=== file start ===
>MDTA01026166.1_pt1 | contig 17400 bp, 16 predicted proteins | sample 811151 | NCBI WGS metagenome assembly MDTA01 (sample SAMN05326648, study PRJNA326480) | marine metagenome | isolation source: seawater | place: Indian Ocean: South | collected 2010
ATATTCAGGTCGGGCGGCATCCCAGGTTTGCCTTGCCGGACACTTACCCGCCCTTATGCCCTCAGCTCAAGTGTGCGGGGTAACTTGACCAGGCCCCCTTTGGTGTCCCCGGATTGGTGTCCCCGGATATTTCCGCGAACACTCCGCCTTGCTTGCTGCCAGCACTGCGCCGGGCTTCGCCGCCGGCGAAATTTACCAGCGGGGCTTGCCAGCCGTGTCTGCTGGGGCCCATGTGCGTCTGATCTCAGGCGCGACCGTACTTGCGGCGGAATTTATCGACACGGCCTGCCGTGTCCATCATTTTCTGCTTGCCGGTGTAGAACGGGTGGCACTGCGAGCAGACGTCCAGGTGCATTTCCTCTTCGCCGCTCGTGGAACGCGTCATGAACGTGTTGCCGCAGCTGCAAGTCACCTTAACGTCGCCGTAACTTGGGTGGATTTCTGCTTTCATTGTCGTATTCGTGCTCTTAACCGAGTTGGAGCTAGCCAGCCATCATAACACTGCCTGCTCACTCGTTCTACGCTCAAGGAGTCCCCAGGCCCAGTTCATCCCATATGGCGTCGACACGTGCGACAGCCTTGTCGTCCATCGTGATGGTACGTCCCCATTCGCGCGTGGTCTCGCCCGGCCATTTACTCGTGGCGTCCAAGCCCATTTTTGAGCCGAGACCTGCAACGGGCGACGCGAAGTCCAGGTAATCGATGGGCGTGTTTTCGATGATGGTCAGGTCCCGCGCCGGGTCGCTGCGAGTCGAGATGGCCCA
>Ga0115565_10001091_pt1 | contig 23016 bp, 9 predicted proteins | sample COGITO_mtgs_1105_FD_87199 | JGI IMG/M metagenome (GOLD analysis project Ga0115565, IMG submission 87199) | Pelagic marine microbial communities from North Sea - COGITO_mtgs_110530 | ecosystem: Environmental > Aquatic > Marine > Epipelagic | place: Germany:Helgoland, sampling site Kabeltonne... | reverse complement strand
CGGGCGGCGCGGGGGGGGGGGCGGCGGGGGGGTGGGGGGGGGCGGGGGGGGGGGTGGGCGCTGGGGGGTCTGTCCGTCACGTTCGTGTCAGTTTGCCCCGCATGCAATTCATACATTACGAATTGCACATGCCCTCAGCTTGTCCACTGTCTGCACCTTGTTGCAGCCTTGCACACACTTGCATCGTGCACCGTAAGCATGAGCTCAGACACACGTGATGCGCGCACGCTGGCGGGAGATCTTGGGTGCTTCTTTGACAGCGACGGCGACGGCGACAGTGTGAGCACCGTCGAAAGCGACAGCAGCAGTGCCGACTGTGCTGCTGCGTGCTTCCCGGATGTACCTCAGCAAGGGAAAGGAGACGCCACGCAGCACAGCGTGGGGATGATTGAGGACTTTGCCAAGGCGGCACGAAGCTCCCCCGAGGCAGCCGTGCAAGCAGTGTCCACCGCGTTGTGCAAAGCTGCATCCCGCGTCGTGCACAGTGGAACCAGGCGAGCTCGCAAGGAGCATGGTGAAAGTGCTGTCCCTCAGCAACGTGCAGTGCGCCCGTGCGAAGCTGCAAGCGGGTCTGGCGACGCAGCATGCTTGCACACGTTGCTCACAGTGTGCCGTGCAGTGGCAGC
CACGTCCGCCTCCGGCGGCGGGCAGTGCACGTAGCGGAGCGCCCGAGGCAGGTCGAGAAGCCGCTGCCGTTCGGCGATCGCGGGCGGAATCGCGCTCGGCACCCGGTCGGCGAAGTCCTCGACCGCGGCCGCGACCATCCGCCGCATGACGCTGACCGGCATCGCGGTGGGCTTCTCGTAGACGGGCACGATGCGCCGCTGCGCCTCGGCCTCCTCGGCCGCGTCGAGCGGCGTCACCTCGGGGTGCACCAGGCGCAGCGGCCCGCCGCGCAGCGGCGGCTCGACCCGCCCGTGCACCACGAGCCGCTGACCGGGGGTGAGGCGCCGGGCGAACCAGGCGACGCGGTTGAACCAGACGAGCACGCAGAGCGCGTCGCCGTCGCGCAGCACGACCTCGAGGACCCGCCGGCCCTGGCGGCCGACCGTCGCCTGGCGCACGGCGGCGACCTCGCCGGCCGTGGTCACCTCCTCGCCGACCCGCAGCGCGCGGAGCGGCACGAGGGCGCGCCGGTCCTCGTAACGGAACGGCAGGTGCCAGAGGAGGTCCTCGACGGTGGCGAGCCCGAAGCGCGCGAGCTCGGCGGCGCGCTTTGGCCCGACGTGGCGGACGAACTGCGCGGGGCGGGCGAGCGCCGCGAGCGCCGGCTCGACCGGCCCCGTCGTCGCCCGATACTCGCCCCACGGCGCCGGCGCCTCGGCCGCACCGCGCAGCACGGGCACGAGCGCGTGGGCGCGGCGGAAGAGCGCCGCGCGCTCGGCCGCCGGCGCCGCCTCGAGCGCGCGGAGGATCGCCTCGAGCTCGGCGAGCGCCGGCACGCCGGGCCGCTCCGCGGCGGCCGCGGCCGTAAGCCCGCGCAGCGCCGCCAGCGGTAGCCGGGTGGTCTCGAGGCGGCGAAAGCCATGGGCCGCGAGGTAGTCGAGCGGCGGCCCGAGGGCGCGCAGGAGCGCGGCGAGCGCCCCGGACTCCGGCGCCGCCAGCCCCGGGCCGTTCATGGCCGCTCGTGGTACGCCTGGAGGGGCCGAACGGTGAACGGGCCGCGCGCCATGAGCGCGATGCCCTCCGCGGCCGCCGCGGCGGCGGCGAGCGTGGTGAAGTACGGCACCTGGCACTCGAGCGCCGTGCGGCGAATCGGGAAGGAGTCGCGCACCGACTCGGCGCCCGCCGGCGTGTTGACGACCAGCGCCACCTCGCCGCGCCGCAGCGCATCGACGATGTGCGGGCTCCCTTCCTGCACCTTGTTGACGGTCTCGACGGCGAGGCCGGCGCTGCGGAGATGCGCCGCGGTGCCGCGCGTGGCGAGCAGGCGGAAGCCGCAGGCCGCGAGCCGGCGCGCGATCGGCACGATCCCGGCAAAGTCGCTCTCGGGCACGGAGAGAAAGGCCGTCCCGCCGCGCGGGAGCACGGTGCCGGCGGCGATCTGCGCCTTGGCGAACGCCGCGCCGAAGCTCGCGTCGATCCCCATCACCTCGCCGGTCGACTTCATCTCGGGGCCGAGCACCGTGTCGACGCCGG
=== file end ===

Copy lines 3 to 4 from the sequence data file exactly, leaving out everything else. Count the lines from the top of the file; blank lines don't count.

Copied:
>Ga0115565_10001091_pt1 | contig 23016 bp, 9 predicted proteins | sample COGITO_mtgs_1105_FD_87199 | JGI IMG/M metagenome (GOLD analysis project Ga0115565, IMG submission 87199) | Pelagic marine microbial communities from North Sea - COGITO_mtgs_110530 | ecosystem: Environmental > Aquatic > Marine > Epipelagic | place: Germany:Helgoland, sampling site Kabeltonne... | reverse complement strand
CGGGCGGCGCGGGGGGGGGGGCGGCGGGGGGGTGGGGGGGGGCGGGGGGGGGGGTGGGCGCTGGGGGGTCTGTCCGTCACGTTCGTGTCAGTTTGCCCCGCATGCAATTCATACATTACGAATTGCACATGCCCTCAGCTTGTCCACTGTCTGCACCTTGTTGCAGCCTTGCACACACTTGCATCGTGCACCGTAAGCATGAGCTCAGACACACGTGATGCGCGCACGCTGGCGGGAGATCTTGGGTGCTTCTTTGACAGCGACGGCGACGGCGACAGTGTGAGCACCGTCGAAAGCGACAGCAGCAGTGCCGACTGTGCTGCTGCGTGCTTCCCGGATGTACCTCAGCAAGGGAAAGGAGACGCCACGCAGCACAGCGTGGGGATGATTGAGGACTTTGCCAAGGCGGCACGAAGCTCCCCCGAGGCAGCCGTGCAAGCAGTGTCCACCGCGTTGTGCAAAGCTGCATCCCGCGTCGTGCACAGTGGAACCAGGCGAGCTCGCAAGGAGCATGGTGAAAGTGCTGTCCCTCAGCAACGTGCAGTGCGCCCGTGCGAAGCTGCAAGCGGGTCTGGCGACGCAGCATGCTTGCACACGTTGCTCACAGTGTGCCGTGCAGTGGCAGC